Staying in touch is key when remote working
Working remotely does throw up some challenges, though. There is only so much you can gather from someone over a video call, and even less if you are just communicating by email.
Regular one to one calls with each member of the team are a necessity to ensure everyone is coping well.
It is important to remember, however, that if you do spot any of the above signs you should never simply assume someone is struggling. Instead, it is always best to ask.
How to support team members who are struggling
Check in regularly
As we just mentioned, it is important to have regular contact with those in your team. Simply asking if someone is ok could be the difference between an issue staying buried or a problem being solved.
Start a conversation
Someone who is suffering from a dip in their mental wellbeing isn’t likely to initiate a conversation about it. That’s why it’s important for you, as a leader, to approach the subject if you have any concerns.
Do it cautiously but in a positive and supportive way, bearing in mind that some people may not want to or be ready to talk. If this is the case, just make sure the individual knows you are available to talk whenever they are ready.
You should consider what your trust level is with the team member you’re trying to support. If the trust level is low, they are less likely to share. Work on building this trust in other ways rather than pushing for answers if they are not ready. In our previous article, we mentioned Stephen Covey’s Emotional Bank Account metaphor. If your attempts at communicating with a member of staff don’t appear to be working, it could be a good idea to refamiliarize yourself with that concept.
Sometimes the best thing you can do is simply listen. Asking how someone is doing in a warm and encouraging way is the best place to start. Talking through a problem can be a real weight off the shoulders of someone who is struggling.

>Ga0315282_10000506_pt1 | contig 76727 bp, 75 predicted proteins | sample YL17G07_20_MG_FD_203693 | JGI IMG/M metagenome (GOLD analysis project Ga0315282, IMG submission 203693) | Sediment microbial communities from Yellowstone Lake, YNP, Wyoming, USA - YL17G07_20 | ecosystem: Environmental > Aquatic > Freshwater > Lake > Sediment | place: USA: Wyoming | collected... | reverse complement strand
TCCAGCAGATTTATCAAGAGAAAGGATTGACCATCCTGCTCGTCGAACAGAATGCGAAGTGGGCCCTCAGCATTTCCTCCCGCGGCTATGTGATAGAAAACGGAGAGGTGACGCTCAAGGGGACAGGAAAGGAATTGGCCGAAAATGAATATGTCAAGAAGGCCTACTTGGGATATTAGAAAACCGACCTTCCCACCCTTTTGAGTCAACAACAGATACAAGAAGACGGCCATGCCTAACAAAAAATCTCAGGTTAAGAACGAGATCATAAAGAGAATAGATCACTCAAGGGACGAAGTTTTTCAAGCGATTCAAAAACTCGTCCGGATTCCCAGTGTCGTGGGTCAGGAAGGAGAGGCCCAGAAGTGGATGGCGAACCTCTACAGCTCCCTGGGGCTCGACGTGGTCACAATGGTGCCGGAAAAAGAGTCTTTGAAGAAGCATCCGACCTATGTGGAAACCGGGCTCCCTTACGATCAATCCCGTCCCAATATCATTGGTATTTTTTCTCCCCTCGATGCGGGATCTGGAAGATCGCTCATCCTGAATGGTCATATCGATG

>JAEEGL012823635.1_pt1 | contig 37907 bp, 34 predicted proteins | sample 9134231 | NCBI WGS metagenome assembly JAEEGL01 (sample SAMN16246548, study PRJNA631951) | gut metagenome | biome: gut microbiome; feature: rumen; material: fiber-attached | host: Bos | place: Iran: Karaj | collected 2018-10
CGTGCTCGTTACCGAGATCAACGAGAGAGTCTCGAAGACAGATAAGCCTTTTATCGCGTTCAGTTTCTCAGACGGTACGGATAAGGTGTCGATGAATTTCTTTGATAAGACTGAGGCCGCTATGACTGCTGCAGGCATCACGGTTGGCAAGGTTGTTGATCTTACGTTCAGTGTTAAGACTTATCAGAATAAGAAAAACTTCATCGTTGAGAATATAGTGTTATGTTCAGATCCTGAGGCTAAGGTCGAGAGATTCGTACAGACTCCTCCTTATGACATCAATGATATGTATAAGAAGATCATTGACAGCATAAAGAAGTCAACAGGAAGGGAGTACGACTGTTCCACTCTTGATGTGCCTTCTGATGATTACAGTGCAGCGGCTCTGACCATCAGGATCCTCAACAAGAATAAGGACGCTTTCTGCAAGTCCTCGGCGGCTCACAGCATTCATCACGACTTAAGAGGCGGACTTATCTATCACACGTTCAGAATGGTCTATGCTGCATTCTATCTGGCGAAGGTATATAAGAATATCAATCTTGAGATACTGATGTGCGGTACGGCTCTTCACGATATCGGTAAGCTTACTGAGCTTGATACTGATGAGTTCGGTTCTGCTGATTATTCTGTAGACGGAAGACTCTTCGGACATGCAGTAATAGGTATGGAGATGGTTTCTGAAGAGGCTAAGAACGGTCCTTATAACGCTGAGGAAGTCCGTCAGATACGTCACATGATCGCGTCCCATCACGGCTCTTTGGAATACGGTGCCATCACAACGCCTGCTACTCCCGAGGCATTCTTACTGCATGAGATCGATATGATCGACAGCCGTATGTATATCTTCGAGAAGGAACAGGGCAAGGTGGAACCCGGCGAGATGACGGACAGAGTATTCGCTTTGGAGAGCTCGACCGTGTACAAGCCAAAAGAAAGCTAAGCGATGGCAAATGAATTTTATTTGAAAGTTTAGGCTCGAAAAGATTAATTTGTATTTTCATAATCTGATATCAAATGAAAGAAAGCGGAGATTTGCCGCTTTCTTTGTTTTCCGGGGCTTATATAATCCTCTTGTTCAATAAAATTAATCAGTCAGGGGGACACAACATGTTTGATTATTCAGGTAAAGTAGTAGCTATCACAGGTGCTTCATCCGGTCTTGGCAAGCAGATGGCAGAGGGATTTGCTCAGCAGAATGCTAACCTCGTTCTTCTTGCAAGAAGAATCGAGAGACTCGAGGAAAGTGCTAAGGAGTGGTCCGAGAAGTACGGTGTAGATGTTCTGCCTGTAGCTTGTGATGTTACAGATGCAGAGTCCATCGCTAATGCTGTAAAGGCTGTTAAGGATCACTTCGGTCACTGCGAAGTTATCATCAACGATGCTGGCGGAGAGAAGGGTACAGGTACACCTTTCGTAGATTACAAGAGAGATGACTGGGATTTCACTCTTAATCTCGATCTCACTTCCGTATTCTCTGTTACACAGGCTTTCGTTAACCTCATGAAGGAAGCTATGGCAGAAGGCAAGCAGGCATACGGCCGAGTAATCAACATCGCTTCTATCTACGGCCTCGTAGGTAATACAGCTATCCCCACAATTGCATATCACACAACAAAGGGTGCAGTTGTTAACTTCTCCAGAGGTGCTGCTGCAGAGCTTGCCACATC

Scheduling in a call specifically to talk about how a team member is getting on will encourage them to be open and honest. They know you have set aside some uninterrupted time to listen so they may not feel like they are burdening you or wasting your time.
Considering the best course of action
Think about what course of action you can take to help improve the mental wellbeing of that member of your team. Some options to consider include coaching, creating a plan, additional support, mentoring or training to help them rebalance their workload. The right route will, of course, depend on the individual involved and what they have revealed to you about how and why they are struggling.
Coming up with tangible next steps will show you are taking their mental health seriously. Helping your team member find ways to recover is the best way you can support them.
Set an example and remove the taboo
Although, as we have already mentioned, the discussion around mental health is far more open these days, it still pays to be proactive about the wellbeing of your team members. Some may still find mental health a bit of a taboo subject.
Make it clear that you treat mental illness the same way that you would physical illness. Encourage your team to talk about how they are feeling and instil confidence that private conversations will not be disclosed to anyone without their express permission.
Be a role model
Most importantly, make sure you are well equipped with the skills and knowledge to effectively manage the health and well-being of yourself and your team.
Take care of yourself so you can take care of others. If there is anything you do that you find particularly useful discuss it in a team catch up. Encourage the team to try it themselves or share any stress busting techniques of their own.